• Jon Evan says:

        James, I didn’t attack Warren; I commented on his punditry. You, however, are a typical Leftist — if you don’t like the message you take a personal swipe at the messenger. I hang with those who don’t do radio or TV. We are into newer gadgetry like iPhones and macbooks where we glean our news from various blogs and the like.

  6. Rotterdam says:

    “Canada on her broom”

    Warren Kinsella

    “take a flying carpet”
    Ann Coulter

    Well well Warren. It seems you are no different.

  7. Elizabeth says:

    I don’t know – I don’t care if she comes to Canada or not. Really – she’s just another entertainer. There may be people who are more detrimental to our society among the New Age Snake Oil group that comes up here all the time; in fact I think that the Landmark/EST/Scientology/Related Quack Cults are more dangerous to us than Ann Coulter is. The former destroys independent thinking – really; while Ann at least allows one to have a point of view and leave the room to go to the bathroom.

    Congratulations on the column; looks good. I think being a pundit on TV is something like fencing. En garde!!

  8. D. says:

    Successful recipe for Punditry:

    Clever individual+verbose+informed+edgy yet reserved+respectful+3 drinks+stand up comedian+audience (or blog).

    Add lawyer, nice meal, mix and serve.

    Works every time.

    And with no disrespect, intended to be metaphorically distilled throughout:

    Only a N****r can call someone a N****r… period. Ever. – Remember that in politics, entertainment, critique and jest, and you’ll never offend.

    So those with recommendations to travel by camel better be riding one.

    Dominic.

    solntseff1@hotmail.com

  9. Reality.Bites says:

    A huge difference between pundits like Warren, Tim Powers, Kory Teneycke & Anne McGrath and people like Coulter and Limbaugh is that those in the former group have the goal of serving their party’s best interests and helping it achieve or maintain power. The Coulters and Limbaughs of the world are out to serve themselves only – and business tends to be better when their party is out of power. It’s always easier to attack than it is to defend.

  10. Derek Lipman says:

    Tim Powers is a formidable political enemy, because he puts his ruddy, smilling face on policies that will help only the wealthiest Canadians, and hurt the shrinking middle, and expanding lower classes. But underneath Tim’s folksy hit-and-miss humour is a methodical, LSE-educated guy who knows exactly who signs his cheques. Both Powers and Teneycke are sincere people who articulate policies to the right of most Canadians.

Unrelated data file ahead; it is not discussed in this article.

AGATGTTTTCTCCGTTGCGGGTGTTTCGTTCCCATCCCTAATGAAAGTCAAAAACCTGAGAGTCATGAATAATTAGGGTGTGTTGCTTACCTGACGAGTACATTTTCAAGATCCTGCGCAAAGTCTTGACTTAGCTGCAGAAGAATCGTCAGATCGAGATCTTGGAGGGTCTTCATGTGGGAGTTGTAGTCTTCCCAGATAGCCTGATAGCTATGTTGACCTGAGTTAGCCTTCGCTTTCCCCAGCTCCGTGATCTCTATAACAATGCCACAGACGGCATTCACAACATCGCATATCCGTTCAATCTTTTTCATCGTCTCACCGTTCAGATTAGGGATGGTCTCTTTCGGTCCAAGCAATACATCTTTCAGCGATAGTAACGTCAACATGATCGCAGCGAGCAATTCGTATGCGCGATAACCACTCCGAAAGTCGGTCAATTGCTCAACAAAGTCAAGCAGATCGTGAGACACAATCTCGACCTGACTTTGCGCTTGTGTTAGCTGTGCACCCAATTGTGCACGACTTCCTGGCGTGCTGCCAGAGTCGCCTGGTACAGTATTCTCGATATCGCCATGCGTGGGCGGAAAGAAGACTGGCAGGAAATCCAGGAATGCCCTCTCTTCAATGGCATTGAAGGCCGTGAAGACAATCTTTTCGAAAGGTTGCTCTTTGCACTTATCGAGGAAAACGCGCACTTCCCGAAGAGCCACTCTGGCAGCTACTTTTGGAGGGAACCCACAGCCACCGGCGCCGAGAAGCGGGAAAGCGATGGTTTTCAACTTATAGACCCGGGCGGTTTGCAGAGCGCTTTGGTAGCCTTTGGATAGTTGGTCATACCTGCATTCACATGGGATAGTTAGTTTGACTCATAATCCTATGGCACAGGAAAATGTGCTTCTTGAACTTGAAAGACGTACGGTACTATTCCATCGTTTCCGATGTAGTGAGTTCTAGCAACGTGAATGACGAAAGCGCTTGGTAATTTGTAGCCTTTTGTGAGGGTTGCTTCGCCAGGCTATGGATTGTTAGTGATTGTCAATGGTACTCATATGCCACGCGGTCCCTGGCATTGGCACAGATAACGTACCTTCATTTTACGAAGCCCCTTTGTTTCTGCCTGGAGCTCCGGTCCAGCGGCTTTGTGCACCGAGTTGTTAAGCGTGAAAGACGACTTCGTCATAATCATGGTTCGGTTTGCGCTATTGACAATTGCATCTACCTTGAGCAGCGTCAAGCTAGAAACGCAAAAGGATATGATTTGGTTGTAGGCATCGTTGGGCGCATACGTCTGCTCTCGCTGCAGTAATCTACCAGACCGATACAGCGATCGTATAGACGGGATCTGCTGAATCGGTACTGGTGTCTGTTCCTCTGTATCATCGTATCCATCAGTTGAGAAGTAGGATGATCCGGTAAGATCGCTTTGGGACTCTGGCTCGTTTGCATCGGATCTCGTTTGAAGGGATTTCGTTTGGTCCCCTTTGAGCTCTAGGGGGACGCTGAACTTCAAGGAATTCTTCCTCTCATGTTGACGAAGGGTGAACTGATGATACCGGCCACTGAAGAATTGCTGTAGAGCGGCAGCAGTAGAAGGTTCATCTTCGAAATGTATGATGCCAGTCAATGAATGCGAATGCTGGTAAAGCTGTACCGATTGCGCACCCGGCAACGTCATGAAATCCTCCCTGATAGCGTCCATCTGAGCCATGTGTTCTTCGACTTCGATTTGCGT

On the other hand, Coulter and Ezra Levant are simply fringe players who do more damage to their allies’ cause.

    • Tceh says:

      “Coulter and Ezra Levant are simply fringe players who do more damage to their allies’ cause.”

      That is why we should encourage them to speak freely and often.

      • Derek Lipman says:

        I agree on Levant, as he has zero appeal (note his failed attempt to become the Canadian William F. Buckley). With respect to Coulter, however, I disagree. She expresses visceral bigotry, and has enough “star power” and personal magnetism to tap into the worst elements of redneck/bigot psychology which could in turn, poison the political sphere.

  11. Tceh says:

    Coulter…”expresses visceral bigotry, and has enough “star power” and personal magnetism to tap into the worst elements of redneck/bigot psychology which could in turn, poison the political sphere.”

    Agreed she does all these things but does she have the power to have a lasting influence in politics? I don’t think so. She uses shock-jock tactics which a large segment of the country tire of quickly. Howard Stern could play the same venues in Ottawa and Calgary, say outrageous things about Canada and achieve the same publicity. To me Coulter’s value is in the damage she does to extreme right wing politics, most people look at her and are repelled after they hear the message. Her core support is from a small segment of society that would not dare express their bigotry in public but revel in watching an attractive blond dare do it in a speech.